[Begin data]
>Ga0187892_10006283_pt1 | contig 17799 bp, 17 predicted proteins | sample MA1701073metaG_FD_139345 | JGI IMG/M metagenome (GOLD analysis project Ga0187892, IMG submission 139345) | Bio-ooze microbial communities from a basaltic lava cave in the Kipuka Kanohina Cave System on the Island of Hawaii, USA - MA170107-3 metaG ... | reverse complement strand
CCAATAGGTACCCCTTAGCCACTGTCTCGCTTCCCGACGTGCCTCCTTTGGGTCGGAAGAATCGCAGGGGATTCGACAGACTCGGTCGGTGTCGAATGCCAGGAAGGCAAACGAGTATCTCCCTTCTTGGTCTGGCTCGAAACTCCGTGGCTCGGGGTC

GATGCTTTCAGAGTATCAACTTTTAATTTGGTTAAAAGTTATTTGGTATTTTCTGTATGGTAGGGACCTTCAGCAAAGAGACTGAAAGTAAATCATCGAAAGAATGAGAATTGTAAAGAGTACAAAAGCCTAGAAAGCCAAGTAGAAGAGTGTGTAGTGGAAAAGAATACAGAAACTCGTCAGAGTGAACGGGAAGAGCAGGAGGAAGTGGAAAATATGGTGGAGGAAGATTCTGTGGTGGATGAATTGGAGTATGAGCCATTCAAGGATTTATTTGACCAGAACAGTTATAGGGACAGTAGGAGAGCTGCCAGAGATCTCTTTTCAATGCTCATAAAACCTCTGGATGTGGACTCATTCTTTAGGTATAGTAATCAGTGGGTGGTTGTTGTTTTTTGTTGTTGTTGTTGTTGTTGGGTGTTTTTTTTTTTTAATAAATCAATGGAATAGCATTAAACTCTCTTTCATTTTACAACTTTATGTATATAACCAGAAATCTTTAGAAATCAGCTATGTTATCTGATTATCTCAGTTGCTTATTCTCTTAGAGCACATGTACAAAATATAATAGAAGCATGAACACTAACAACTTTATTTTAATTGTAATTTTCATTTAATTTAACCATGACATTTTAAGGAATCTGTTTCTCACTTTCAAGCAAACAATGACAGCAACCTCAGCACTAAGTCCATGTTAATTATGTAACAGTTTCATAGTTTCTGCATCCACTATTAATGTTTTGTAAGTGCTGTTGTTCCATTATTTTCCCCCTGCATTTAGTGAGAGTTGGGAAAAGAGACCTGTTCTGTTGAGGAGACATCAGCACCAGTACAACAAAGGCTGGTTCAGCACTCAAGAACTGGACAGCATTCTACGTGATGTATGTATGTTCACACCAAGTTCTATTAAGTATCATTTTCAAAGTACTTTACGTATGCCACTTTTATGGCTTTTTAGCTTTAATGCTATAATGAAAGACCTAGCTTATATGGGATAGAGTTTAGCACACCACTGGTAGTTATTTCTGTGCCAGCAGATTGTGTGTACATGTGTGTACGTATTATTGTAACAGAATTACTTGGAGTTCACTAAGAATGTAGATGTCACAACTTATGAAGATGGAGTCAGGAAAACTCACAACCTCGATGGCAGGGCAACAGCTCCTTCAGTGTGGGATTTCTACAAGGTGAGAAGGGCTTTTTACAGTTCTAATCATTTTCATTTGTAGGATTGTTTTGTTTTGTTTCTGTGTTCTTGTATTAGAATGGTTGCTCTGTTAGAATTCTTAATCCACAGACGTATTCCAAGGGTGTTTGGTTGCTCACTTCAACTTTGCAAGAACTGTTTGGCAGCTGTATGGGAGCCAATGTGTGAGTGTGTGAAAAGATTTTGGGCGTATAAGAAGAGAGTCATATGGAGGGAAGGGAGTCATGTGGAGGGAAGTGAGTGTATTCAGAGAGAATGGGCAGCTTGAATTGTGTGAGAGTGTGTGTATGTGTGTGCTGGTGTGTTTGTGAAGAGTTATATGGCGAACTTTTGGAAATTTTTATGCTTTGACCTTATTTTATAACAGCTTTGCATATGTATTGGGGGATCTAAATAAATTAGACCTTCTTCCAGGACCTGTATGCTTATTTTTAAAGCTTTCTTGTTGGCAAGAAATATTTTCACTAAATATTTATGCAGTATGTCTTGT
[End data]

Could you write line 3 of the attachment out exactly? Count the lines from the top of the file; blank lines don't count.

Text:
GATGCTTTCAGAGTATCAACTTTTAATTTGGTTAAAAGTTATTTGGTATTTTCTGTATGGTAGGGACCTTCAGCAAAGAGACTGAAAGTAAATCATCGAAAGAATGAGAATTGTAAAGAGTACAAAAGCCTAGAAAGCCAAGTAGAAGAGTGTGTAGTGGAAAAGAATACAGAAACTCGTCAGAGTGAACGGGAAGAGCAGGAGGAAGTGGAAAATATGGTGGAGGAAGATTCTGTGGTGGATGAATTGGAGTATGAGCCATTCAAGGATTTATTTGACCAGAACAGTTATAGGGACAGTAGGAGAGCTGCCAGAGATCTCTTTTCAATGCTCATAAAACCTCTGGATGTGGACTCATTCTTTAGGTATAGTAATCAGTGGGTGGTTGTTGTTTTTTGTTGTTGTTGTTGTTGTTGGGTGTTTTTTTTTTTTAATAAATCAATGGAATAGCATTAAACTCTCTTTCATTTTACAACTTTATGTATATAACCAGAAATCTTTAGAAATCAGCTATGTTATCTGATTATCTCAGTTGCTTATTCTCTTAGAGCACATGTACAAAATATAATAGAAGCATGAACACTAACAACTTTATTTTAATTGTAATTTTCATTTAATTTAACCATGACATTTTAAGGAATCTGTTTCTCACTTTCAAGCAAACAATGACAGCAACCTCAGCACTAAGTCCATGTTAATTATGTAACAGTTTCATAGTTTCTGCATCCACTATTAATGTTTTGTAAGTGCTGTTGTTCCATTATTTTCCCCCTGCATTTAGTGAGAGTTGGGAAAAGAGACCTGTTCTGTTGAGGAGACATCAGCACCAGTACAACAAAGGCTGGTTCAGCACTCAAGAACTGGACAGCATTCTACGTGATGTATGTATGTTCACACCAAGTTCTATTAAGTATCATTTTCAAAGTACTTTACGTATGCCACTTTTATGGCTTTTTAGCTTTAATGCTATAATGAAAGACCTAGCTTATATGGGATAGAGTTTAGCACACCACTGGTAGTTATTTCTGTGCCAGCAGATTGTGTGTACATGTGTGTACGTATTATTGTAACAGAATTACTTGGAGTTCACTAAGAATGTAGATGTCACAACTTATGAAGATGGAGTCAGGAAAACTCACAACCTCGATGGCAGGGCAACAGCTCCTTCAGTGTGGGATTTCTACAAGGTGAGAAGGGCTTTTTACAGTTCTAATCATTTTCATTTGTAGGATTGTTTTGTTTTGTTTCTGTGTTCTTGTATTAGAATGGTTGCTCTGTTAGAATTCTTAATCCACAGACGTATTCCAAGGGTGTTTGGTTGCTCACTTCAACTTTGCAAGAACTGTTTGGCAGCTGTATGGGAGCCAATGTGTGAGTGTGTGAAAAGATTTTGGGCGTATAAGAAGAGAGTCATATGGAGGGAAGGGAGTCATGTGGAGGGAAGTGAGTGTATTCAGAGAGAATGGGCAGCTTGAATTGTGTGAGAGTGTGTGTATGTGTGTGCTGGTGTGTTTGTGAAGAGTTATATGGCGAACTTTTGGAAATTTTTATGCTTTGACCTTATTTTATAACAGCTTTGCATATGTATTGGGGGATCTAAATAAATTAGACCTTCTTCCAGGACCTGTATGCTTATTTTTAAAGCTTTCTTGTTGGCAAGAAATATTTTCACTAAATATTTATGCAGTATGTCTTGT